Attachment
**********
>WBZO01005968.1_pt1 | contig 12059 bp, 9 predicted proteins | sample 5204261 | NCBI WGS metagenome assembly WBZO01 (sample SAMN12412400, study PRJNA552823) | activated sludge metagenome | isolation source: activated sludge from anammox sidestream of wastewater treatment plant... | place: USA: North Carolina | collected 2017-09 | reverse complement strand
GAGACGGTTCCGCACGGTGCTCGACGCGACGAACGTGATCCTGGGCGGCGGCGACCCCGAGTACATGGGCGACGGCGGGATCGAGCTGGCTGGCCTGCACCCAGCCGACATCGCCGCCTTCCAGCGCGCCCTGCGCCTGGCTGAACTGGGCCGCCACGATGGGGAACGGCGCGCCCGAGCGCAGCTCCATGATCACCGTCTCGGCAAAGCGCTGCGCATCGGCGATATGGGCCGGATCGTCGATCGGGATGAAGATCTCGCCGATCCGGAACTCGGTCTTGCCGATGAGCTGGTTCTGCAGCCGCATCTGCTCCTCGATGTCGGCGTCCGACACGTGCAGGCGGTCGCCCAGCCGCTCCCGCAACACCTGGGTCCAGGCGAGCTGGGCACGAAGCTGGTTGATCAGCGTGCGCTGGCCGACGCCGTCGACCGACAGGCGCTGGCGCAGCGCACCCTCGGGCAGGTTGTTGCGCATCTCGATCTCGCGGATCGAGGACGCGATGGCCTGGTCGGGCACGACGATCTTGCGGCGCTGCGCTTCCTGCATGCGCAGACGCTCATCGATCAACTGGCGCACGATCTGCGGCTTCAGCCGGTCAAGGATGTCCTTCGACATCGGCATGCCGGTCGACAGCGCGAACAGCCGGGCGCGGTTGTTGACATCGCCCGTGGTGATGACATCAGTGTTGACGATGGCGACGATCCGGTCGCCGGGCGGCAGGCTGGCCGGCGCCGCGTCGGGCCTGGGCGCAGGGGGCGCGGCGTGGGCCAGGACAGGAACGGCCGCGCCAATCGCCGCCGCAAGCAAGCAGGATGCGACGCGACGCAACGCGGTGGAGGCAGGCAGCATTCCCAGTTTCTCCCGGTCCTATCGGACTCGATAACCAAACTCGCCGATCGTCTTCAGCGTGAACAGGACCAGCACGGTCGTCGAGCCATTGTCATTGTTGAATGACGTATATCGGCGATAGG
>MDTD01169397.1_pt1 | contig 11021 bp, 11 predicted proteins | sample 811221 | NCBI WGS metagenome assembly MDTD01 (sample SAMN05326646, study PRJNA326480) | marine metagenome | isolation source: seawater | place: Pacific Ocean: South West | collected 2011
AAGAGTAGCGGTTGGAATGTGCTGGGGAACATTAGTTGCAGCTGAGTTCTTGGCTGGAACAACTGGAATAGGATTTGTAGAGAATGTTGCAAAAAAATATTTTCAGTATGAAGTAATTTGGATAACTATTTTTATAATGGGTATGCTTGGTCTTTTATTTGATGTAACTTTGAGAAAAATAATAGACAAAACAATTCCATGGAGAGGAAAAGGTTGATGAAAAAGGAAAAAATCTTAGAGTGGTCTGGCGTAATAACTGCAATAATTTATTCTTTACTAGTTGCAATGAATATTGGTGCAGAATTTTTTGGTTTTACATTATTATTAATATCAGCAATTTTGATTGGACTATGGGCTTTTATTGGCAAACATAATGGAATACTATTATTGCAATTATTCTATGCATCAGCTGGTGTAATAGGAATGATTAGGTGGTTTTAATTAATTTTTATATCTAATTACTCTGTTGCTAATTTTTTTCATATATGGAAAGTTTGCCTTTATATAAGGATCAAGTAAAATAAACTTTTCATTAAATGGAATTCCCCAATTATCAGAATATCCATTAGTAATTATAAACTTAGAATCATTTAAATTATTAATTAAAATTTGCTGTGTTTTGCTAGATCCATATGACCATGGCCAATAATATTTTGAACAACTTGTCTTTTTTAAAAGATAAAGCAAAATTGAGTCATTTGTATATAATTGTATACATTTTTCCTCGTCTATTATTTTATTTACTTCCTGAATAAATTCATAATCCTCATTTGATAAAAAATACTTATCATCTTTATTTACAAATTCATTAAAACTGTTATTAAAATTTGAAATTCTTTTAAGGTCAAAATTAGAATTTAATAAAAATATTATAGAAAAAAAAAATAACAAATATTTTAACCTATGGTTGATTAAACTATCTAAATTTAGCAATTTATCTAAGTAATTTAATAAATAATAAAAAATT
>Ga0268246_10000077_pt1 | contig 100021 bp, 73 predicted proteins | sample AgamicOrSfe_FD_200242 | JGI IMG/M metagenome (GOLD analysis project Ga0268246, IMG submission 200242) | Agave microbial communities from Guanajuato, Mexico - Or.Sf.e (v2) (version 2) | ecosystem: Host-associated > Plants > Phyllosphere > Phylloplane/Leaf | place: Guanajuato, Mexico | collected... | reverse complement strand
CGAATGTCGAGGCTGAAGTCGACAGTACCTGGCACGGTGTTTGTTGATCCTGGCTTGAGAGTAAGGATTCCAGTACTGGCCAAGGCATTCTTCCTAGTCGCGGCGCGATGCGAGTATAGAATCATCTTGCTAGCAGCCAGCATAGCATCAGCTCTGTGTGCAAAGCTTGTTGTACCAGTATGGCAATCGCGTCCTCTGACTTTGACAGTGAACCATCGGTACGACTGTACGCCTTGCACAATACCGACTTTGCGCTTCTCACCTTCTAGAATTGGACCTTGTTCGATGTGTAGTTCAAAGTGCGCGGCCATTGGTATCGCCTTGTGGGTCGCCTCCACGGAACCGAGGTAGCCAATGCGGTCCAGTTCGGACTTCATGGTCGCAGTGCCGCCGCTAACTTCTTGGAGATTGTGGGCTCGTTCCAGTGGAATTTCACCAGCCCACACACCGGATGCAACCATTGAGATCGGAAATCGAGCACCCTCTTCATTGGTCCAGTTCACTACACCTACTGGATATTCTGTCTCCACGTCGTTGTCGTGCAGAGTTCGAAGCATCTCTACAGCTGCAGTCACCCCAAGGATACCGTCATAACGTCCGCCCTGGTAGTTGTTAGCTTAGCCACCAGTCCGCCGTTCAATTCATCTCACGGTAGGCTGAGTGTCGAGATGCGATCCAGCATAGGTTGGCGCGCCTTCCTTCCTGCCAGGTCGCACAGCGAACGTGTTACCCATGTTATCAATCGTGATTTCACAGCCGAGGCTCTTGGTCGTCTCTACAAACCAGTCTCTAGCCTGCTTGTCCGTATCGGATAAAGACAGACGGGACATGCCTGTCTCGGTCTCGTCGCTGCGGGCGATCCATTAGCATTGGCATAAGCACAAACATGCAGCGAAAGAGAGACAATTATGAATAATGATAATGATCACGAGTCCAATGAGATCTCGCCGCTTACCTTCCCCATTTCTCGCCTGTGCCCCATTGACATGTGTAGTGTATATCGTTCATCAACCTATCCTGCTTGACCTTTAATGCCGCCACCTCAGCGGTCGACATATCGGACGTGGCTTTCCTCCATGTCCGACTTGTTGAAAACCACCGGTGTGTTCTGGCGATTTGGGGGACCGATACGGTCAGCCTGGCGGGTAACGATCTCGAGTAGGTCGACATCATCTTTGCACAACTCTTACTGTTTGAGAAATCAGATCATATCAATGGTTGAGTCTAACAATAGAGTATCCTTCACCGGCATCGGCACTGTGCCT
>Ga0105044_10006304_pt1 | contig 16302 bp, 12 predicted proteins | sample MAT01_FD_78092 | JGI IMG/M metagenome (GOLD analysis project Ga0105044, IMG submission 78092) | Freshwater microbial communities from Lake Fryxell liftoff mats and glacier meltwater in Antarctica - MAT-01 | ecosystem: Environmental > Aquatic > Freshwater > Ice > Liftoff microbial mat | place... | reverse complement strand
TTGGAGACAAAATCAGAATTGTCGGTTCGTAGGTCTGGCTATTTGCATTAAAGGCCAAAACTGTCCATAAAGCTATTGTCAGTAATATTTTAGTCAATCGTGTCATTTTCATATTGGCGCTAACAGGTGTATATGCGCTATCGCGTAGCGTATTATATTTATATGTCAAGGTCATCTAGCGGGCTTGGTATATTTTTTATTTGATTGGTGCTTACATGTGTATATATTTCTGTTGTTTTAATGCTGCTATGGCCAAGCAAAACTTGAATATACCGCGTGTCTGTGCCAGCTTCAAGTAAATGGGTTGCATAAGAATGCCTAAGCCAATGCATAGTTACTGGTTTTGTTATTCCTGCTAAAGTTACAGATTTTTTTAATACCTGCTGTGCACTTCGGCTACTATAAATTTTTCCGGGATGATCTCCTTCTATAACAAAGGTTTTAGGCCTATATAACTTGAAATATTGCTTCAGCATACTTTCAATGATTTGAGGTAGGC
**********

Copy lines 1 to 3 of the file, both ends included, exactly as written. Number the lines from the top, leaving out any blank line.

>WBZO01005968.1_pt1 | contig 12059 bp, 9 predicted proteins | sample 5204261 | NCBI WGS metagenome assembly WBZO01 (sample SAMN12412400, study PRJNA552823) | activated sludge metagenome | isolation source: activated sludge from anammox sidestream of wastewater treatment plant... | place: USA: North Carolina | collected 2017-09 | reverse complement strand
GAGACGGTTCCGCACGGTGCTCGACGCGACGAACGTGATCCTGGGCGGCGGCGACCCCGAGTACATGGGCGACGGCGGGATCGAGCTGGCTGGCCTGCACCCAGCCGACATCGCCGCCTTCCAGCGCGCCCTGCGCCTGGCTGAACTGGGCCGCCACGATGGGGAACGGCGCGCCCGAGCGCAGCTCCATGATCACCGTCTCGGCAAAGCGCTGCGCATCGGCGATATGGGCCGGATCGTCGATCGGGATGAAGATCTCGCCGATCCGGAACTCGGTCTTGCCGATGAGCTGGTTCTGCAGCCGCATCTGCTCCTCGATGTCGGCGTCCGACACGTGCAGGCGGTCGCCCAGCCGCTCCCGCAACACCTGGGTCCAGGCGAGCTGGGCACGAAGCTGGTTGATCAGCGTGCGCTGGCCGACGCCGTCGACCGACAGGCGCTGGCGCAGCGCACCCTCGGGCAGGTTGTTGCGCATCTCGATCTCGCGGATCGAGGACGCGATGGCCTGGTCGGGCACGACGATCTTGCGGCGCTGCGCTTCCTGCATGCGCAGACGCTCATCGATCAACTGGCGCACGATCTGCGGCTTCAGCCGGTCAAGGATGTCCTTCGACATCGGCATGCCGGTCGACAGCGCGAACAGCCGGGCGCGGTTGTTGACATCGCCCGTGGTGATGACATCAGTGTTGACGATGGCGACGATCCGGTCGCCGGGCGGCAGGCTGGCCGGCGCCGCGTCGGGCCTGGGCGCAGGGGGCGCGGCGTGGGCCAGGACAGGAACGGCCGCGCCAATCGCCGCCGCAAGCAAGCAGGATGCGACGCGACGCAACGCGGTGGAGGCAGGCAGCATTCCCAGTTTCTCCCGGTCCTATCGGACTCGATAACCAAACTCGCCGATCGTCTTCAGCGTGAACAGGACCAGCACGGTCGTCGAGCCATTGTCATTGTTGAATGACGTATATCGGCGATAGG
>MDTD01169397.1_pt1 | contig 11021 bp, 11 predicted proteins | sample 811221 | NCBI WGS metagenome assembly MDTD01 (sample SAMN05326646, study PRJNA326480) | marine metagenome | isolation source: seawater | place: Pacific Ocean: South West | collected 2011